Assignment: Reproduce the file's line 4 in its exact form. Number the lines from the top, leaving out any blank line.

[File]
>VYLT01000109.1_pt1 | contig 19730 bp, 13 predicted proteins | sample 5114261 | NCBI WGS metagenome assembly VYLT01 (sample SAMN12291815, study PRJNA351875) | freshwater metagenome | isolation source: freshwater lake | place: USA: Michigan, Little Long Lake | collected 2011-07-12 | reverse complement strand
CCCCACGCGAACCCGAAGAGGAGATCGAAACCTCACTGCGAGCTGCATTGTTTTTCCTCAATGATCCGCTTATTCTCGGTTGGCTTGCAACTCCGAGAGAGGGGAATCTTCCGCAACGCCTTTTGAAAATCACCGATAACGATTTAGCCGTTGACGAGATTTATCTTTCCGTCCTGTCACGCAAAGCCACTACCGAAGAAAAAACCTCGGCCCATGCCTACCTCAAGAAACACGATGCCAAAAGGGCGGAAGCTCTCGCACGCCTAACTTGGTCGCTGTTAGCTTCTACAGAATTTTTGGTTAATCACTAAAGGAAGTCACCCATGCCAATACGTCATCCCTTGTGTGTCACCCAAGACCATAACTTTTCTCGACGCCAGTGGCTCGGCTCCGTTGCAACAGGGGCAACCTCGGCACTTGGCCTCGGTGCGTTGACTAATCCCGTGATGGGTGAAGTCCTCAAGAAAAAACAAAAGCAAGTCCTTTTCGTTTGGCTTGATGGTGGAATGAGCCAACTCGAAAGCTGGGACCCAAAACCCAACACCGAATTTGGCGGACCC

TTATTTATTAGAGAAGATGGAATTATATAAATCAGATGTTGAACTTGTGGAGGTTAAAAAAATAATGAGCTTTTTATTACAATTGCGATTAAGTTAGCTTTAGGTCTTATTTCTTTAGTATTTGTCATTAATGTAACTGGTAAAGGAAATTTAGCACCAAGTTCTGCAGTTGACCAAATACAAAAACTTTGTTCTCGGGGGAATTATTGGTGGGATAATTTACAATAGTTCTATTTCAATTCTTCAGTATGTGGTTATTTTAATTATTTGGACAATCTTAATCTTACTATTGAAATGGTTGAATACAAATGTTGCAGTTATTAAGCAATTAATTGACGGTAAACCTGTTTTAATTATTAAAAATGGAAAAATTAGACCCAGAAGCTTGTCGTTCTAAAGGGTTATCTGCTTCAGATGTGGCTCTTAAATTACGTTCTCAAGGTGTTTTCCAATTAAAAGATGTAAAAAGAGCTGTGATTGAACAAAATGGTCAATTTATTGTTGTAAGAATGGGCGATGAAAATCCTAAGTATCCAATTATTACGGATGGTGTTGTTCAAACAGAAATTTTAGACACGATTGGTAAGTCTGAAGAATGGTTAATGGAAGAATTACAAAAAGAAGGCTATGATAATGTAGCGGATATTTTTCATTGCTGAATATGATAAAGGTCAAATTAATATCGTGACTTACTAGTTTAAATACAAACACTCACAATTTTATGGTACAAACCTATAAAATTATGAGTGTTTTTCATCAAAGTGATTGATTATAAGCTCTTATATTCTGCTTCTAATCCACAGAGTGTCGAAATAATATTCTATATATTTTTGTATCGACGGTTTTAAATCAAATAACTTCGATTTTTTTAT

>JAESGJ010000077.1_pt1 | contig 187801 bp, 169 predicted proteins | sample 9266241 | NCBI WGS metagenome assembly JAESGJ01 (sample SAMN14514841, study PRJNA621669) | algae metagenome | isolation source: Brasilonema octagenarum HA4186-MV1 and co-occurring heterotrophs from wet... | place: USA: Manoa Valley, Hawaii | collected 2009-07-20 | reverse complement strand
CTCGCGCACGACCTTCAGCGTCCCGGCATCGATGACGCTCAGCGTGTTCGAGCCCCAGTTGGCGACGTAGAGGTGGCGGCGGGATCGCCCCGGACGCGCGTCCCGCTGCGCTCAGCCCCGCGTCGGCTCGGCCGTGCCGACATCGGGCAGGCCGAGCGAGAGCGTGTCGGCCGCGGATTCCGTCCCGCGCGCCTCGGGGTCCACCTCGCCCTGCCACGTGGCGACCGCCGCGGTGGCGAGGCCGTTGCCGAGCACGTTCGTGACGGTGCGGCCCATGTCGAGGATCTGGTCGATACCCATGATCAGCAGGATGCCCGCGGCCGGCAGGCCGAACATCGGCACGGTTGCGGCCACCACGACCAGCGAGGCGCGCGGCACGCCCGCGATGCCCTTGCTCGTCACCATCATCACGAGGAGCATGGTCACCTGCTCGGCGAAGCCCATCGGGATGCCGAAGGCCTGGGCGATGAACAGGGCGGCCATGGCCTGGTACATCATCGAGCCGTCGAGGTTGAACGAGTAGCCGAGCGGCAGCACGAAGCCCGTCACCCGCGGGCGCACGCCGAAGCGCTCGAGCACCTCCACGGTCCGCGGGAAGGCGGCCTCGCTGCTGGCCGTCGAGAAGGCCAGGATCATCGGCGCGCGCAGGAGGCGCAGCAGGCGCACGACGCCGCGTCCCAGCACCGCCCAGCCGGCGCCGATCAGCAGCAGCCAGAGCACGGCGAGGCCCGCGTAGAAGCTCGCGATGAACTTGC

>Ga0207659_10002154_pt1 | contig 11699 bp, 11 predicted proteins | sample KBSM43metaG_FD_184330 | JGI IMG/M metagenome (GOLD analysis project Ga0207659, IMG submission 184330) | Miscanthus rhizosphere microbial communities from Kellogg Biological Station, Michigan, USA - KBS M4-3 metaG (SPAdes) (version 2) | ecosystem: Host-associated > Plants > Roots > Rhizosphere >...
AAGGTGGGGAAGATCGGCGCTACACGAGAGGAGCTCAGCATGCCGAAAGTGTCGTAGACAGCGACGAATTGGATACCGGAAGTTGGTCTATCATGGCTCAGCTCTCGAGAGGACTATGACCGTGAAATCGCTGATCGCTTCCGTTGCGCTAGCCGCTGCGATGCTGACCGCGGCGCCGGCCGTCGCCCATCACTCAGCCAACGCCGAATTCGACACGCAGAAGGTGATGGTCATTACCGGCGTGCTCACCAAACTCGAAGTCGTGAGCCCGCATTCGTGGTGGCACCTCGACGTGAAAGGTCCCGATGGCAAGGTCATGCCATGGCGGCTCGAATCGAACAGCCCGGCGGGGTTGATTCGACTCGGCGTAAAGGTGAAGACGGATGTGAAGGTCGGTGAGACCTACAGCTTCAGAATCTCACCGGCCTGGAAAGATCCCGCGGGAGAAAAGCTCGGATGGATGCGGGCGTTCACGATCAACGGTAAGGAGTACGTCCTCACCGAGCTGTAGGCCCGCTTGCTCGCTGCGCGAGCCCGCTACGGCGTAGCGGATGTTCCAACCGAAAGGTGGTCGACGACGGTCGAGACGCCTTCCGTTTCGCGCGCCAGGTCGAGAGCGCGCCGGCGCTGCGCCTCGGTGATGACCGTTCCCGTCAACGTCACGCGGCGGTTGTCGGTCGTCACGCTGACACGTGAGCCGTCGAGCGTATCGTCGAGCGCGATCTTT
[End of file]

>JAESGJ010000077.1_pt1 | contig 187801 bp, 169 predicted proteins | sample 9266241 | NCBI WGS metagenome assembly JAESGJ01 (sample SAMN14514841, study PRJNA621669) | algae metagenome | isolation source: Brasilonema octagenarum HA4186-MV1 and co-occurring heterotrophs from wet... | place: USA: Manoa Valley, Hawaii | collected 2009-07-20 | reverse complement strand